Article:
Lacrimal Obstruction (Tearing)

Naturally the tears drain from the eye into the nose through the tear duct. When this duct becomes blocked the eyes tear. The treatment depends on the location of the blockage. It can be a simple procedure under local anesthesia or a more involved surgery under general anesthesia.   

What you should know about Lacrimal Obstruction

The tear drainage system begins with two small openings called punctum, one in the upper eyelid and the other in the lower eyelid. Through these openings the tears enter into small ducts called canaliculi, which drain into the lacrimal sac situated between the inside corner of the eye and the nose. The lacrimal sac opens into a canal called nasolacrimal duct that drains the tears into the nose.

(image – lacrimal system)

Approximately 7% of babies are born with congenital obstruction of the tear drainage system in one or both eyes. In adults, the most common causes are atmospheric pollution, medication, chronic nasal inflammation, allergies, chronic sinusitis or nasal trauma.

The symptoms are excessive watering, mucous in the eyes, eye irritation, and sometimes painful swelling in the inner corner of the eyelids (lacrimal sac abscess).

Treatment

In babies, the initial treatment involves massaging the area around the affected lacrimal sac to force the tears down the duct, and to push open the membrane causing the obstruction. This works in about 90% of cases. If the symptoms do not resolve by 9 months of age, a small office based procedure is necessary to open the membrane in the nose. After 1 year of age, the membrane can only be opened in the operating room using an endoscope under general anesthesia.

There are different treatments in adults depending on the location of the blockage:

Punctoplasty

When the opening of the tear duct (punctum) is blocked, a small office based procedure called punctoplasty is performed to open it. It takes about 10 minutes and is done under local anesthesia. There is no downtime and the patient can resume normal activities immediately after.

Intubation (Stenting)

An upper obstruction in one or both of the tear ducts (canaliculus) located inside the eyelids can usually be resolved with placement of a small silicone tube (lacrimal stent) in the natural canal, for a couple of months. This is done in the operating room under general anesthesia and takes about 30 minutes. The patient can go home a couple of hours later and resume normal activities the next day. The tube is removed in the office a couple of months later.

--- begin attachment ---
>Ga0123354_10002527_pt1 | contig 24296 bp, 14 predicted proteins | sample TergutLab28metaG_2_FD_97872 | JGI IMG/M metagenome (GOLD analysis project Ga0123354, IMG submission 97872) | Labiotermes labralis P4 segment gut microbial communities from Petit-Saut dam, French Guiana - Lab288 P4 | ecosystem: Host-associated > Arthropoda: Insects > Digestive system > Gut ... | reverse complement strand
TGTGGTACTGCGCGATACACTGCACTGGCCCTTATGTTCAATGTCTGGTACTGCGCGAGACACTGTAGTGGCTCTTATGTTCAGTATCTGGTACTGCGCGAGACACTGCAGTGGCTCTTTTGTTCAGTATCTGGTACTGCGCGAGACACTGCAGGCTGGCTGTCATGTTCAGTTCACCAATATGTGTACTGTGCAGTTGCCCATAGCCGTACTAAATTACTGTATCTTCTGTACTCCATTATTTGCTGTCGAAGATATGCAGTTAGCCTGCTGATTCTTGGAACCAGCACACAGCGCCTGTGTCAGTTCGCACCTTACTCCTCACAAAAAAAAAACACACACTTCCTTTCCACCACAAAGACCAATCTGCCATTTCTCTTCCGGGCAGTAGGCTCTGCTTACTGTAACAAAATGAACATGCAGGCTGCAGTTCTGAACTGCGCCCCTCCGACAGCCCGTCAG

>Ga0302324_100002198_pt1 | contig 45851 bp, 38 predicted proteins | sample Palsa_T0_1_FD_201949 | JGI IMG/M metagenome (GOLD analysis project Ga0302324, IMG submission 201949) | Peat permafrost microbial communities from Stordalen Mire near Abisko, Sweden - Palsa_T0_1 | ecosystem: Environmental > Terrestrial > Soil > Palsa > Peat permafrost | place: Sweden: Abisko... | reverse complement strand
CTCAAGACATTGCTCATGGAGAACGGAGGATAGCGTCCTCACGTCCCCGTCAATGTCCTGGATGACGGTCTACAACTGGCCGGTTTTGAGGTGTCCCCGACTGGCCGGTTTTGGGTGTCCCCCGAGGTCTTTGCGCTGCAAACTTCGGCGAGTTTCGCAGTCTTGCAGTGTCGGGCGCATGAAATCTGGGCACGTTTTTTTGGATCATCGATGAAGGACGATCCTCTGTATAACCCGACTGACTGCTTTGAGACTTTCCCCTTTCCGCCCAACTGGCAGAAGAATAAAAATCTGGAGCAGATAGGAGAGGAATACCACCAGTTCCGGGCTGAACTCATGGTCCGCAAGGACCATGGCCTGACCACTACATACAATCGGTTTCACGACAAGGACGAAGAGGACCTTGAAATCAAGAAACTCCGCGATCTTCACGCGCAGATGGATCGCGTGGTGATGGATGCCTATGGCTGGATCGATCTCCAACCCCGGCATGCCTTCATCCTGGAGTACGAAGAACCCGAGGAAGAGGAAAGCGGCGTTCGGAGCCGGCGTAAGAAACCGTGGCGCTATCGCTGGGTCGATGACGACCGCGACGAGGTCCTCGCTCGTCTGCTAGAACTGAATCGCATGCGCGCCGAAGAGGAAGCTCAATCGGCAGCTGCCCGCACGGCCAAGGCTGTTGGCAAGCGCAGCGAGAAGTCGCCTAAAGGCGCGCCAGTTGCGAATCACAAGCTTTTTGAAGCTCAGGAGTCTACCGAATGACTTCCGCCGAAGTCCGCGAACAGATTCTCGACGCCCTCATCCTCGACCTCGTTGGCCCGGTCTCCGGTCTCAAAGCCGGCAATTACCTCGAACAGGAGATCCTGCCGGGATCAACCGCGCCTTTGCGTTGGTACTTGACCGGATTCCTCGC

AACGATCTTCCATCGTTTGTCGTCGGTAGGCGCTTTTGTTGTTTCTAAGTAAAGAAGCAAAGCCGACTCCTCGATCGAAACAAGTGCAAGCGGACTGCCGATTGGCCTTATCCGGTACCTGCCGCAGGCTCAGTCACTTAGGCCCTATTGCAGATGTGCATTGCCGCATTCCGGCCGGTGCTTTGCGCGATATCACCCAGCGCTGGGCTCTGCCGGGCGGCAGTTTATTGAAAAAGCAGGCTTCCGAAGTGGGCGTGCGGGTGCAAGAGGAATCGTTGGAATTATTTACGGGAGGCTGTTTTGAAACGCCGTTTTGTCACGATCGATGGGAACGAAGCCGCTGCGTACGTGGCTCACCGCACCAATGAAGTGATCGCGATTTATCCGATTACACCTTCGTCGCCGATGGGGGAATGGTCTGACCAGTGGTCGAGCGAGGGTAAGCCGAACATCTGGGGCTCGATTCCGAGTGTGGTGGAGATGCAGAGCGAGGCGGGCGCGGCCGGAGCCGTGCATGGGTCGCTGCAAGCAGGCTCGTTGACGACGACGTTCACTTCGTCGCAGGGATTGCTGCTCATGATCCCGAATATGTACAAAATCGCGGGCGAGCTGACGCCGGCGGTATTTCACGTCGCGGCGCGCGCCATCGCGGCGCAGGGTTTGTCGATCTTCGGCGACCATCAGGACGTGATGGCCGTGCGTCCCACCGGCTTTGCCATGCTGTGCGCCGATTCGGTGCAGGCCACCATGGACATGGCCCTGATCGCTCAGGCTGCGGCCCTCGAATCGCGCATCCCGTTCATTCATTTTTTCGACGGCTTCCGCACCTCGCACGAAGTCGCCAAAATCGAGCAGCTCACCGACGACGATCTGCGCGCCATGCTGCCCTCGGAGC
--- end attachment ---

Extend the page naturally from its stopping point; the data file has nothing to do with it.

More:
Jones Tube

A severe upper canalicular obstruction at the level of the eyelids can be solved by placing a rigid glass tube, called the Jones tube, in the inner corner of the eye. This will directly drain the tears into the nose. The permanent tube is generally well tolerated and does not cause discomfort. Rarely, the tube can get blocked by scar tissue or fall out. If this happens, an additional procedure to replace it will be required. Surgery is done under general anesthesia and takes about 45 minutes. The patient can go home a couple of hours later.

Recovery

Mild bruising might be seen in the corner of the eye. It will be necessary to use eye drops and nasal spray twice a day for a month. It is very important not to blow the nose for two weeks.

DCR

A lower obstruction in the nasolacrimal duct can be resolved with a dacryocystorhinostomy (DCR). This is the only effective long term treatment. It is done under general anesthesia usually using an endoscope through the nose. A new communication between the lacrimal sac and the nose is made to allow tears to drain. A silicone stent is usually placed for one or two months and removed in the office. The surgery takes less than an hour and the patient goes home the same day. 

Recovery

Mild bruising might be seen in the corner of the eye. It will be necessary to use eye drops and nasal spray twice a day for a month. It is very important not to blow the nose for two weeks.

Patients prefer endoscopic DCR to the external DCR because no skin incision is necessary, the recovery time is shorter and there is less postoperative discomfort. 

Why choose an oculoplastic surgeon

Oculoplastic surgeons are specifically trained for the diagnosis and treatment of tearing.